Keene man one of 2 arrested at fall Exec. Council meeting now running for state office

·3 min read

Jun. 18—CONCORD — Two people arrested on misdemeanor charges of disorderly conduct at the Oct. 13 meeting of the N.H. Executive Council — accusations they deny — are now running Republican campaigns for state office.

John Schmitt, 69, of Keene, is seeking to represent Cheshire County District 15 (most of Keene and five nearby towns) in the N.H. House of Representatives, and Terese Grinnell, 48, of Loudon, is running against District 4 Executive Councilor Theodore Gatsas.

Both are opponents of vaccine mandates and say police were in the wrong when they arrested nine people at the meeting, which ended with the Executive Council rejecting $27 million in federal funds for boosting the COVID-19 vaccination effort. The panel reversed itself on this issue at its next meeting.

The council suspended its Sept. 29 meeting at St. Anselm College in Goffstown amid noisy outbursts from some of these same protesters. The Attorney General's Office decided not to prosecute anybody in connection with that incident.

Gov. Chris Sununu warned those at the October gathering at the Police Standards and Training Council in Concord that no such disruptions would be tolerated.

Grinnell was the first to be arrested by N.H. State Police. The criminal complaint against her alleges she yelled, "Amen" during the meeting after being warned by Sununu and state troopers not to be disruptive.

In an interview, Grinnell said she did not say anything before she was arrested. The person sitting next to her, Frank Staples, 41, of Manchester, was also arrested for "making a loud noise," according to the criminal complaint against him, filed in District Court in Concord.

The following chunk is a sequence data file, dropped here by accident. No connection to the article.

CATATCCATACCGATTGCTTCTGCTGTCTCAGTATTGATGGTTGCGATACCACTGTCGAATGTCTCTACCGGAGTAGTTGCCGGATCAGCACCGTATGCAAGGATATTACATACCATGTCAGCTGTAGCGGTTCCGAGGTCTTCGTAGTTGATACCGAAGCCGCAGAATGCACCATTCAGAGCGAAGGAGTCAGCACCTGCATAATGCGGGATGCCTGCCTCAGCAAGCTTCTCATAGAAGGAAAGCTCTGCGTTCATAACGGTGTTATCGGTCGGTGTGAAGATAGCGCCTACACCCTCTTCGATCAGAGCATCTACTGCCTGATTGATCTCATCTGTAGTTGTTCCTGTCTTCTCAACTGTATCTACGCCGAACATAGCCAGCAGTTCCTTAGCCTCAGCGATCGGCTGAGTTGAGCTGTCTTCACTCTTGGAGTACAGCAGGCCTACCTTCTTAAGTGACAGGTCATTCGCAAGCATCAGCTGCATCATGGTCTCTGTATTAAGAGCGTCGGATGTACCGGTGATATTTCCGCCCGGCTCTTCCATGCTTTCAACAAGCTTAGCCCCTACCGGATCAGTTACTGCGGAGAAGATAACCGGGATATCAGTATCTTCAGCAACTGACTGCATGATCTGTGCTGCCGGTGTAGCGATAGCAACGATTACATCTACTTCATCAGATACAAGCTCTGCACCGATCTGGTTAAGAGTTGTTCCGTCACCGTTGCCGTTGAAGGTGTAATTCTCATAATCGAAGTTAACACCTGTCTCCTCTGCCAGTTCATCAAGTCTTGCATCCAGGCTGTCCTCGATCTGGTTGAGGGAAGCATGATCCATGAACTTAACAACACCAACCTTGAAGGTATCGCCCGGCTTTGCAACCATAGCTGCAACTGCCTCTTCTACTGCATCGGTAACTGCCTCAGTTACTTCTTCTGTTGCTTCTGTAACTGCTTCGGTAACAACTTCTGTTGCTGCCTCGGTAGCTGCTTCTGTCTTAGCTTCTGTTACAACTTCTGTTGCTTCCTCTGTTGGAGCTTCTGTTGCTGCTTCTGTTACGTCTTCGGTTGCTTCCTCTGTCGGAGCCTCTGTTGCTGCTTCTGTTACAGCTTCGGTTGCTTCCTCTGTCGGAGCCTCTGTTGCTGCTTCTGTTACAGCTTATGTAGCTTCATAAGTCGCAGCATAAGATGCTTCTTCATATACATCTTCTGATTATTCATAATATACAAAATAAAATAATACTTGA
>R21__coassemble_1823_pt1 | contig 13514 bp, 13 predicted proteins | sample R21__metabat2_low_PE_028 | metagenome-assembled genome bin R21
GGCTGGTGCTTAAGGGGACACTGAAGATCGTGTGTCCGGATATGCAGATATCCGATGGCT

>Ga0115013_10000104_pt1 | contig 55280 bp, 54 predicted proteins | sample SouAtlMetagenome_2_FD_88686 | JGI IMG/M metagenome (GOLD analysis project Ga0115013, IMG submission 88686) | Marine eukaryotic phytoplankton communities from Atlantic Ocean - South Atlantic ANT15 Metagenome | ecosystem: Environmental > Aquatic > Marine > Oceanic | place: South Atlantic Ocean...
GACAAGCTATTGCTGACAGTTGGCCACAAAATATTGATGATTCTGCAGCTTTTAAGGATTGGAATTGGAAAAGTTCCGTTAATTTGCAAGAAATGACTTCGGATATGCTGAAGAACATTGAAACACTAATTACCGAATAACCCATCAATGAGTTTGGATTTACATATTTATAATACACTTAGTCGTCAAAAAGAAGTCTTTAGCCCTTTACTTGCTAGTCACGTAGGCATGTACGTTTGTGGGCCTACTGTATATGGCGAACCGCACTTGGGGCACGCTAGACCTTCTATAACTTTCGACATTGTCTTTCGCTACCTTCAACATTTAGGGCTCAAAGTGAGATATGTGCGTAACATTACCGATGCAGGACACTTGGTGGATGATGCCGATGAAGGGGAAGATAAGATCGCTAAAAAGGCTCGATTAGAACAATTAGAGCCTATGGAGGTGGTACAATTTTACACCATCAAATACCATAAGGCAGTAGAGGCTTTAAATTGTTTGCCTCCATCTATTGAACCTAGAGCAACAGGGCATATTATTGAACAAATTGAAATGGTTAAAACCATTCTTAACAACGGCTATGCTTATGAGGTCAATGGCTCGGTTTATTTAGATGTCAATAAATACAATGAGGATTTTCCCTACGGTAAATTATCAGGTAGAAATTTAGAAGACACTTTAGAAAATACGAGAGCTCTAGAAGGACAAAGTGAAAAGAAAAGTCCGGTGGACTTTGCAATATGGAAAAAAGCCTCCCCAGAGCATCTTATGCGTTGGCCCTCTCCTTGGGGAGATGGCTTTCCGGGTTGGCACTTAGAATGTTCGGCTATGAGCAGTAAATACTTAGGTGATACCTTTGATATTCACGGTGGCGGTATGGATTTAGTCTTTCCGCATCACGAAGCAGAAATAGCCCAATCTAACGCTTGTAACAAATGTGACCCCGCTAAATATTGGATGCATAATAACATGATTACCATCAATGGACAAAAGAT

Following these two arrests, seven more were arrested as people loudly questioned why others were being arrested.

The complaint against Schmitt quoted him as saying, "We are the people, you are arresting the wrong people, why don't you arrest the damn emperor?"

In an interview, Schmitt said he refers to Sununu as an "emperor" for executive orders the governor issued during the COVID-19 pandemic. He acknowledges objecting to the arrests.

"I tried to talk some common sense to them, that people were being arrested for no good reason," he said.

Schmitt said he was booked and released after about 90 minutes. Bail was set at $40, and one of the bail conditions was that he stay 1,000 feet from the governor and the Executive Council.

"It's the first time I was ever arrested," said Schmitt, a retired chemical engineer. "It wasn't a bad experience.

"If the state wants to go to trial over something this ridiculous, let's go. I can spend all day. I'm retired."

On the Republican side of the race for two seats in District 15, he will face Malia Boaz of Westmoreland and Joseph Mirzoeff of Keene. Running on the Democratic side are incumbents Paul Berch of Westmoreland and Amanda Elizabeth Toll of Keene, as well as political newcomer Renee Monteil of Keene.

At Wednesday's Executive Council meeting, Councilor Cinde Warmington, whose District 2 takes in much of the Monadnock Region, criticized those whose actions led to the cancellation of the Sept. 29 meeting.

Her comments came eight days after the Attorney General's Office announced it wouldn't prosecute these people because it couldn't show they were guilty beyond reasonable doubt.

"What happened that day [Sept. 29] disrupted the process of this council," Warmington said. "Many people in this room felt threatened by the conduct."

She also asked Jill Perlow, associate attorney general, whether prosecutions would go forward in connection with the Oct. 13 arrests.

"I can confirm that State Police are proceeding with charges following the October meeting, and we're there and available to assist the State Police," Perlow said.

Rick Green can be reached at rgreen@keenesentinel.com or 355-8567.